For us, the Gullwing X is just the right mix of ‘modern’ and ‘classic.’ The styling is faultless, it’s got oodles of power, and it’s likely to be as reliable as any modern showroom bike.

    If we were putting in an order, we’d change out those Victory Classic TT tires though. This Spanish flyer looks like it could hold its own on the twisties as well as the straights.

    Tamarit Motorcycles | Facebook | Instagram

    ]]>
    Fri, 15 Jan 2021 12:01:31 +0000 BlogLikes - Find Most Popular Blogs Facebook Motorcycles Mercedes Benz Alicante Jose Antonio Custom Motorcycles Keihin Kineo Motogadget Hagon Triumph motorcycles Triumph Thruxton Tamarit Beringer Kustom Tech Triumph cafe racer Cafe racers Hagon ` Nitro
    Kia Seeks World Domination https://www.thetruthaboutcars.com/2021/01/kia-seeks-world-domination/ Kia, no longer content to occupy the second tier among carmakers, yesterday held a virtual press conference to announce their plans for world domination. Dropping Motors America from their name was the first indicator, as the company now known as just Kia moves forward. We reported the other day on Kia’s new logo, a bold […]

    The post Kia Seeks World Domination appeared first on The Truth About Cars.

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    Fri, 15 Jan 2021 12:00:31 +0000 BlogLikes - Find Most Popular Blogs Design Marketing Global Electric Vehicles Korea Autos Kia Korean Branding Kia Motors America News Blog World Domination Dropping Motors America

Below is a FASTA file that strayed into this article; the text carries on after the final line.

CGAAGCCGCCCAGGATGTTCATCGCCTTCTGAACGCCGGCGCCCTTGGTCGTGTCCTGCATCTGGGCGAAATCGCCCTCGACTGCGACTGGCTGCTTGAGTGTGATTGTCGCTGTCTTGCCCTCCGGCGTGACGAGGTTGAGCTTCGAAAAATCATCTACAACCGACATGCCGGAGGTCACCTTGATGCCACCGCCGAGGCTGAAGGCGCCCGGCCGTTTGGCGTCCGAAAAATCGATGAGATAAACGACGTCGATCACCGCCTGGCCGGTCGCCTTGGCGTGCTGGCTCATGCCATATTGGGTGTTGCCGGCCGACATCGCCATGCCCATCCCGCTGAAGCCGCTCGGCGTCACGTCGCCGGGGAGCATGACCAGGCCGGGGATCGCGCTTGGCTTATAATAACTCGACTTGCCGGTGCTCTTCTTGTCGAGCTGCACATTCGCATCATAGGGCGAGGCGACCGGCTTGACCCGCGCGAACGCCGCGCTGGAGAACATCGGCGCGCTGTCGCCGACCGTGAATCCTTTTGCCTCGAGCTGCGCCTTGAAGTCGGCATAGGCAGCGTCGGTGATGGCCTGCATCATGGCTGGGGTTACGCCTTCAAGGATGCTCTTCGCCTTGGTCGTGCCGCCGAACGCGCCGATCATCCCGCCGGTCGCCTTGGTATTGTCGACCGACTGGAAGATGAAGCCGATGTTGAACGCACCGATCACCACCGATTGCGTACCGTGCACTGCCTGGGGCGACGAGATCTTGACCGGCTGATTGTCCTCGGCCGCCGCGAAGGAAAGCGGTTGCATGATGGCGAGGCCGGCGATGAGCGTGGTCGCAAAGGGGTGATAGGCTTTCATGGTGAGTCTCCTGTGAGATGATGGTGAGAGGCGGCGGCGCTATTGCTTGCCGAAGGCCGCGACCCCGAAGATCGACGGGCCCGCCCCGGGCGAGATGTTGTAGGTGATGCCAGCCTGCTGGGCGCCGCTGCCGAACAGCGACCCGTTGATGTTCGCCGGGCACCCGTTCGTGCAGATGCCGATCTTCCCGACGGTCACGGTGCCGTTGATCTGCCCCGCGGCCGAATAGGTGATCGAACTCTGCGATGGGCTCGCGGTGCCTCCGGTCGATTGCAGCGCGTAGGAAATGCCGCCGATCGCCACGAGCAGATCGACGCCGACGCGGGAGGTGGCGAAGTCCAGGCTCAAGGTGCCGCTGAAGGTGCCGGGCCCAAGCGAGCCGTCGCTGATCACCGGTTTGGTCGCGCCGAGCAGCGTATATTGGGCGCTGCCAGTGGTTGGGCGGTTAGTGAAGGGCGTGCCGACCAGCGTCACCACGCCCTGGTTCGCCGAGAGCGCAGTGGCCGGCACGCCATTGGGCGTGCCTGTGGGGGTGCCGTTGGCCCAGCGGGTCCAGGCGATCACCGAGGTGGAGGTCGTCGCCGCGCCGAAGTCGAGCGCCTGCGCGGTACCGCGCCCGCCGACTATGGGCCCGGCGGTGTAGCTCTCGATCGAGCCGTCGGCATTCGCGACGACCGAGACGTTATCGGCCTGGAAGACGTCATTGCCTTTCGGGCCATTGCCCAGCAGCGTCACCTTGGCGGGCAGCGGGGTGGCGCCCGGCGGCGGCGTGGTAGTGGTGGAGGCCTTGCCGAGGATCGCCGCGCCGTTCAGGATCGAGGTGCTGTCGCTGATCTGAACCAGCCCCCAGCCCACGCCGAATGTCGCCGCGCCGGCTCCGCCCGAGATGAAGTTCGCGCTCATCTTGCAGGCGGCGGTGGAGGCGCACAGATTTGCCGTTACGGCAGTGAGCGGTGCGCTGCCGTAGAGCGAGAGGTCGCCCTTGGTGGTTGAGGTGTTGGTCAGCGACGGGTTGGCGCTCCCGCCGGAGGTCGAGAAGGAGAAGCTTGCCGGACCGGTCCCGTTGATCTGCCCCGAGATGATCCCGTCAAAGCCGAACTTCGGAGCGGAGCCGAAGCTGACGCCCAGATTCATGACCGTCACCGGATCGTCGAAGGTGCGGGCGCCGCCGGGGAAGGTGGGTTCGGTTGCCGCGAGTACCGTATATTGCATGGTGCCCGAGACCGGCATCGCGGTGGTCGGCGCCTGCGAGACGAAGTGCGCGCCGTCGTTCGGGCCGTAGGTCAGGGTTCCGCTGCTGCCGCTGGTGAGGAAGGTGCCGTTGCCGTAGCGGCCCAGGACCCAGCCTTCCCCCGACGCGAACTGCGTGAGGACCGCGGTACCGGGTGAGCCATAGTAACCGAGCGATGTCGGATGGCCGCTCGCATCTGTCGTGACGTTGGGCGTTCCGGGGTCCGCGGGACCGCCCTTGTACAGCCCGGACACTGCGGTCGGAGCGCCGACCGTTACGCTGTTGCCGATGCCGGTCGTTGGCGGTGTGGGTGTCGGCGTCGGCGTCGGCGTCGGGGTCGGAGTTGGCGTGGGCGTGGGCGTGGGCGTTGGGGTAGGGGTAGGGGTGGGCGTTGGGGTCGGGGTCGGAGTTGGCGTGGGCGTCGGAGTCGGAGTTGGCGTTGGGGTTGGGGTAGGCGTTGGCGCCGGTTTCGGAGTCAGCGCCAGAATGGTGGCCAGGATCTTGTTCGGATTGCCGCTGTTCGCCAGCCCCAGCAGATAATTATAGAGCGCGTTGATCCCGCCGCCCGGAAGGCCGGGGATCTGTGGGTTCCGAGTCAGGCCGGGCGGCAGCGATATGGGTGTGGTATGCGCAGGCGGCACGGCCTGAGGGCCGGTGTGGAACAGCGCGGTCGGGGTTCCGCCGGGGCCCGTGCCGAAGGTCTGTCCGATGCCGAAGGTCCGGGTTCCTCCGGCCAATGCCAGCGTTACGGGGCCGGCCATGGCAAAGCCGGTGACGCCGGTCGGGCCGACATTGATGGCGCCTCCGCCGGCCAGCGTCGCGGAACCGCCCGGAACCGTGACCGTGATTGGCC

Turns Out You Can Fit A V8 In A Tesla Model S http://feedproxy.google.com/~r/carthrottle/~3/4pvUXUfIEqU/ Rich Rebuilds is attempting to build the first running V8-transplanted Model S, and is off to a tremendous start

    ]]>
    Fri, 15 Jan 2021 12:00:00 +0000 BlogLikes - Find Most Popular Blogs Autos
    Uber planning to spin out Postmates’ delivery robot arm http://feedproxy.google.com/~r/Techcrunch/~3/fT_OnD2HefM/ Another Uber spinout is in the works.

    Postmates X, the robotics division of the on-demand delivery startup that Uber acquired last year for $2.65 billion, is seeking investors in its bid to become a separate company, according to several people familiar with the plans.

    The startup is being referred to as Serve Robotics, a nod to the yellow and black-emblazoned autonomous sidewalk delivery bot that was developed and piloted by Postmates X. The Serve robot, which recently partnered with Pink Dot Stores for deliveries in West Hollywood, will likely be the centerpiece of the new startup.